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They all use a different scoring model.  TU and Equifax can provide scoring based on different models they offer.  And Someone like Credit Karma can apply a different model, using the same report, that the credit bureaus offer.

For auto loans, it seems most lenders use a "Auto Enhanced" Fico scoring model, which I hear is only available to companies in the auto industry.

BTW, Even FICO offeres different scoring models.. so even if someone says they're giving you a FICO score, it might not match a FICO score from a different lender... 

Good Luck with trying to figure out which model is used by who...

Reply by
robbydek

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There are so many different scores out there that you won't ever know every single one.  They do NOT get access to your actual score only you credit report and they run it through a formula that is similair to an actual score, but not exactly the same.  I've seen scores vary by 30 points even among the real ones.  On average, your score will be 20 lower.  However, the formula and scale are different for the newer credit score.

Reply by
Bootsnboards

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Enter Your Reply To those in the following replies saying that different credit bureaus use different scoring models, that is completley false.  Each company uses your FICO score, and by definition, FICO ITSELF IS the scoring model.  What each company DOESN'T have is the same information.  Not every lender refers the same info to all 3 bureaus.  Your landlord might only report to TransUnion, while your bank might only report to Equifax, while your credit card company reports your activities to all 3.. TransUnion, Equifax and Experian.  THAT is why the scores might differ between them.  Reporting you takes time, and time is money.  Additionally, there are sometimes costs associated with the whole shabang, so it follows that not all "creditors" will report in the same fashion.  That county you have a delinquent parking ticket in might not report it as a derogatory at all, or it might report it to all 3 bureaus.  This is one reason why if you are shopping for a credit card to raise your credit it is recommended that you research how that card reports your activity, and to whom.  There are places you can get credit lines who don't report anything, and so a perfect payment history might avail you zilch.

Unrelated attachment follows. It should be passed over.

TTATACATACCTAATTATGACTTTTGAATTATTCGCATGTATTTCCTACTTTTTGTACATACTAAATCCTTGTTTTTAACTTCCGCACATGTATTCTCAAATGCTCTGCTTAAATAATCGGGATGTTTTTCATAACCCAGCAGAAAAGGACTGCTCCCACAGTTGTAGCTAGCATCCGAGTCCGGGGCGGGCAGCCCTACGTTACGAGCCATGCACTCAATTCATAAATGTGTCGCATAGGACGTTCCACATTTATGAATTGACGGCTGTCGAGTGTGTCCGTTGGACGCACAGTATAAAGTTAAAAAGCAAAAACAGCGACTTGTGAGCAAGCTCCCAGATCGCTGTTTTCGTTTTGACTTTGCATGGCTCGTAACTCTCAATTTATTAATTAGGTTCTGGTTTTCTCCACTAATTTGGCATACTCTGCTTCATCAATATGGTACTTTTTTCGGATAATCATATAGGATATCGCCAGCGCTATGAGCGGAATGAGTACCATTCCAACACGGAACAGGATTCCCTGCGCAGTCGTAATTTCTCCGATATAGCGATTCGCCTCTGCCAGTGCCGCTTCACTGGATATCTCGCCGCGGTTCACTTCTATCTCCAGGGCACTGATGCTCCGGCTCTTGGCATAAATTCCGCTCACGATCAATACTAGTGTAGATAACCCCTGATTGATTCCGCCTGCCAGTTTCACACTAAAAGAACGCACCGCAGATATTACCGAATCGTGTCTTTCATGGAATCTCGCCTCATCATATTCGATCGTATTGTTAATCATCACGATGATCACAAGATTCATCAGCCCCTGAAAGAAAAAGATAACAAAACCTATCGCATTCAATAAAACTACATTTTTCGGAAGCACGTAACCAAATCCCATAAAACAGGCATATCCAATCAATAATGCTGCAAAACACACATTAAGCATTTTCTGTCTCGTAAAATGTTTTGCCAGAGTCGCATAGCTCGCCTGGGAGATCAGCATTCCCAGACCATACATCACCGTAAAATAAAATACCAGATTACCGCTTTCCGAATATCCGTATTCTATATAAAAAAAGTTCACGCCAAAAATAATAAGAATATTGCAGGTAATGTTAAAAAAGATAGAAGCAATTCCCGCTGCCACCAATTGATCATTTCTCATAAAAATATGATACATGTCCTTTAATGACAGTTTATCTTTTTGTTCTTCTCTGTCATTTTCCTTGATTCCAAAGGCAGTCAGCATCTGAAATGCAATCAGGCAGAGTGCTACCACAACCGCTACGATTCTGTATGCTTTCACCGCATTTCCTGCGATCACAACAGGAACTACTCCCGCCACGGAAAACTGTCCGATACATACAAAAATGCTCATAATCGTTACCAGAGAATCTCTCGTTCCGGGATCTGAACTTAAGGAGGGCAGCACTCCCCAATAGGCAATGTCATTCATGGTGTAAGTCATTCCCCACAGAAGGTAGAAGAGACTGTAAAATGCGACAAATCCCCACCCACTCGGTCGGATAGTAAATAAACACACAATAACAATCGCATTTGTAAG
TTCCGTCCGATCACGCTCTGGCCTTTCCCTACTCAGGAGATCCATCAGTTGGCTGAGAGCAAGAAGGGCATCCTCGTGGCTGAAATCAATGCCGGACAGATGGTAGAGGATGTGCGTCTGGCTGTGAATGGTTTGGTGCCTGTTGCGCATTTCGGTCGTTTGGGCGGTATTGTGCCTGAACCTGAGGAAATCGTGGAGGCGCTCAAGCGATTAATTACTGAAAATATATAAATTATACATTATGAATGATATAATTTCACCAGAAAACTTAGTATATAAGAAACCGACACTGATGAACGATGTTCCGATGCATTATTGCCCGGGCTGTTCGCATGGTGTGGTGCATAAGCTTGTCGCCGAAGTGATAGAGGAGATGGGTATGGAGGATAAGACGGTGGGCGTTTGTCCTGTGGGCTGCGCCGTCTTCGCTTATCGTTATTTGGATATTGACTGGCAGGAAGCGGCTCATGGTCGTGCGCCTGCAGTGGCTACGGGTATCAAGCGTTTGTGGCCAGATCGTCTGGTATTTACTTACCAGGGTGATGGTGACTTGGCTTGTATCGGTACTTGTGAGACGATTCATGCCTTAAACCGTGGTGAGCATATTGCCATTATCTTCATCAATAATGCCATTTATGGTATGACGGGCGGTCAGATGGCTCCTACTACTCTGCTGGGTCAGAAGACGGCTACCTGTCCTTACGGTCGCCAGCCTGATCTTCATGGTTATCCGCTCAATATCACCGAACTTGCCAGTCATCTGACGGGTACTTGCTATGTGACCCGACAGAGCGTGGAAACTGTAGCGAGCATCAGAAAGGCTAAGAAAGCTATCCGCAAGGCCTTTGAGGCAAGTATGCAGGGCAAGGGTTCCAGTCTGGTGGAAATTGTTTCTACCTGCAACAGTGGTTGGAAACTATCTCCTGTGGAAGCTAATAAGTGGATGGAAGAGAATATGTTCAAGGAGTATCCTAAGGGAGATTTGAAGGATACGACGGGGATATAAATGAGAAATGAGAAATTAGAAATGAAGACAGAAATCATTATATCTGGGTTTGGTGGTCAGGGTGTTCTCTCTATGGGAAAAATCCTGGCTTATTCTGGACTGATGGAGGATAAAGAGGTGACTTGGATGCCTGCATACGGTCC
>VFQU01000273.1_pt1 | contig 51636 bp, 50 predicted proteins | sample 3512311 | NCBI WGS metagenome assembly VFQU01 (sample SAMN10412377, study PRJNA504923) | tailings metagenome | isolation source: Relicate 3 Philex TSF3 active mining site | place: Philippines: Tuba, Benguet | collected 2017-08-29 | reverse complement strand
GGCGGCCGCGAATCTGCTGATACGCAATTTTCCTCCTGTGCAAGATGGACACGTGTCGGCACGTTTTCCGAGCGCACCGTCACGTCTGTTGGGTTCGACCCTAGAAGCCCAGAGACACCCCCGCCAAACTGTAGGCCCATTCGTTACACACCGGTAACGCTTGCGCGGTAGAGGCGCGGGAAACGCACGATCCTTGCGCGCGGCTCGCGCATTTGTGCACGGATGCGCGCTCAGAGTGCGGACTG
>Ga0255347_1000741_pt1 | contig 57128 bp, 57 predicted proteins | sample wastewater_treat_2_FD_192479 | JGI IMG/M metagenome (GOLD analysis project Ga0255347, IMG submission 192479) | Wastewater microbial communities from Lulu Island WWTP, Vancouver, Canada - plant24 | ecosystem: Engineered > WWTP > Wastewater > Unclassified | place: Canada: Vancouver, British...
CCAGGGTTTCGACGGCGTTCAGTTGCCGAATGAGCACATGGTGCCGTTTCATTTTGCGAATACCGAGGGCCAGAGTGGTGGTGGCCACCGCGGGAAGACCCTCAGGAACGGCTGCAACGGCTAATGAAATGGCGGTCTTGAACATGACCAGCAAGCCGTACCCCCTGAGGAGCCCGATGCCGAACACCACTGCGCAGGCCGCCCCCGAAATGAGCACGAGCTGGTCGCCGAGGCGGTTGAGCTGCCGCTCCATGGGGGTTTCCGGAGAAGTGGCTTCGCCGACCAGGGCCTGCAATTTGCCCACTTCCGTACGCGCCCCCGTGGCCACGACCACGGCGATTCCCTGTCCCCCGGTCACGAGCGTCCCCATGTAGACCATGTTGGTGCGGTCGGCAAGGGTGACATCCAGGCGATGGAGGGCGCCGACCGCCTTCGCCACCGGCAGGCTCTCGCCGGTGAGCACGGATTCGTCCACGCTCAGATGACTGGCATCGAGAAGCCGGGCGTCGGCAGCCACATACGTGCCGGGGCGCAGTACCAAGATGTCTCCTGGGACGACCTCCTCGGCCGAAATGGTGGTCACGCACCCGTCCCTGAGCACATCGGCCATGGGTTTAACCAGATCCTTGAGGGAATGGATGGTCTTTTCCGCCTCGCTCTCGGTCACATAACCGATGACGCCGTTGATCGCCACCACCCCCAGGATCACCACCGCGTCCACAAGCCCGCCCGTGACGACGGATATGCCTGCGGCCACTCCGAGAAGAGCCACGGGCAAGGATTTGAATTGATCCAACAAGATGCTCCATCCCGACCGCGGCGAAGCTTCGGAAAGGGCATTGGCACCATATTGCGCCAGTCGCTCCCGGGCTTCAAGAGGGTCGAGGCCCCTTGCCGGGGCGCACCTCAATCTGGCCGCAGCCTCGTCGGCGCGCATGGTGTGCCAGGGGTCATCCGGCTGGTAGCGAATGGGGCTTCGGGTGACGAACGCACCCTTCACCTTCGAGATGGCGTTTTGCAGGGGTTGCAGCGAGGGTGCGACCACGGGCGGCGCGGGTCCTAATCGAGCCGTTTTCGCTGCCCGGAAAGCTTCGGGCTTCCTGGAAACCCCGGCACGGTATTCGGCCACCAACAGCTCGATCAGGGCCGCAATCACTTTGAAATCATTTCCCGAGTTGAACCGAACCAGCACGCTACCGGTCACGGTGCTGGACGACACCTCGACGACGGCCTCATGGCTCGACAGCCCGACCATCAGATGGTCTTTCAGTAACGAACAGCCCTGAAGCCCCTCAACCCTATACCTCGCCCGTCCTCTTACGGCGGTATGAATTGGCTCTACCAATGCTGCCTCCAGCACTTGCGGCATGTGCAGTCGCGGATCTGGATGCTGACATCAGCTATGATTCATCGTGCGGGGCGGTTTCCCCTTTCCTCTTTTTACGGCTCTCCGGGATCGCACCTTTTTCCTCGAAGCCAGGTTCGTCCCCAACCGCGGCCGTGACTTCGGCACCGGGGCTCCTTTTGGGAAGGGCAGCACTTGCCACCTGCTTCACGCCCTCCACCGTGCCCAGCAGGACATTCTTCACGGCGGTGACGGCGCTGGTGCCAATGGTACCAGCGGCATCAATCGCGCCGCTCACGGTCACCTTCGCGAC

Now, where I think at least one commentor was confused in their statement about how bureaus score with what models, what IS correct is there are several different SCORES themselves from agencies OTHER than the 3 FICO credit bureaus who HAVE come up with their own scoring models... like your Vantage score, for instance, which is not your FICO score, but which WAS developed as a different scoring model by the 3 major FICO using Bureaus as a means of calculating a score based in part on your FICO score.  ANd different credit ISSUING agencies in many cases have come up with their own models, but your FICO score is your FICO score, based on the FICO model... and that is the main score you will end up dealing with, and the score you are getting when you pull your free yearly score from each of the major bureaus.  GOOGLE Fico and read it's wiki, it'll help it all fit together a little better.

2 Contributions
32 People Helped

Cell Phone Co's now pull a hard inquiry

Helpful to 28 out of 34 people

To sund0wn's comment, I just went through this with T-Mobile and when I showed the store manager that it showed up as a hard inquiry, even he was surprised b/c Corp always told them it was a soft check. I did a screen shot of the inquiry that showed up as a hard inquiry so he could send it to his boss to get some clarification. Obviously something has changed and even store managers haven't been informed which is really unfortunate b/c I had told them we were trying to purchase a home and I couldn't afford a hard inquiry on my report right now.

Reply by
jonjon103085

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Helpful to 18 out of 28 people

That same thing happened to us. And my fiance's score didn't go down just a few points because of it either. It went down SEVENTY points just from their one hard inquiry that we didn't authorize. And for anyone who says that there is no way that it went down that much from just one, believe you me when I say that that is the ONLY "credit" we had applied for in months and there was no other reason for it to go down otherwise. We paid all of our credit cards on time, were withing 30% of our credit limit, and had no other hard inquiries, or negative accounts suddenly get added.

Reply by
jonjon103085

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Helpful to 5 out of 13 people

within*

Reply by
justjenna

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Helpful to 3 out of 4 people

This happened to me with Verizon Wireless, as well.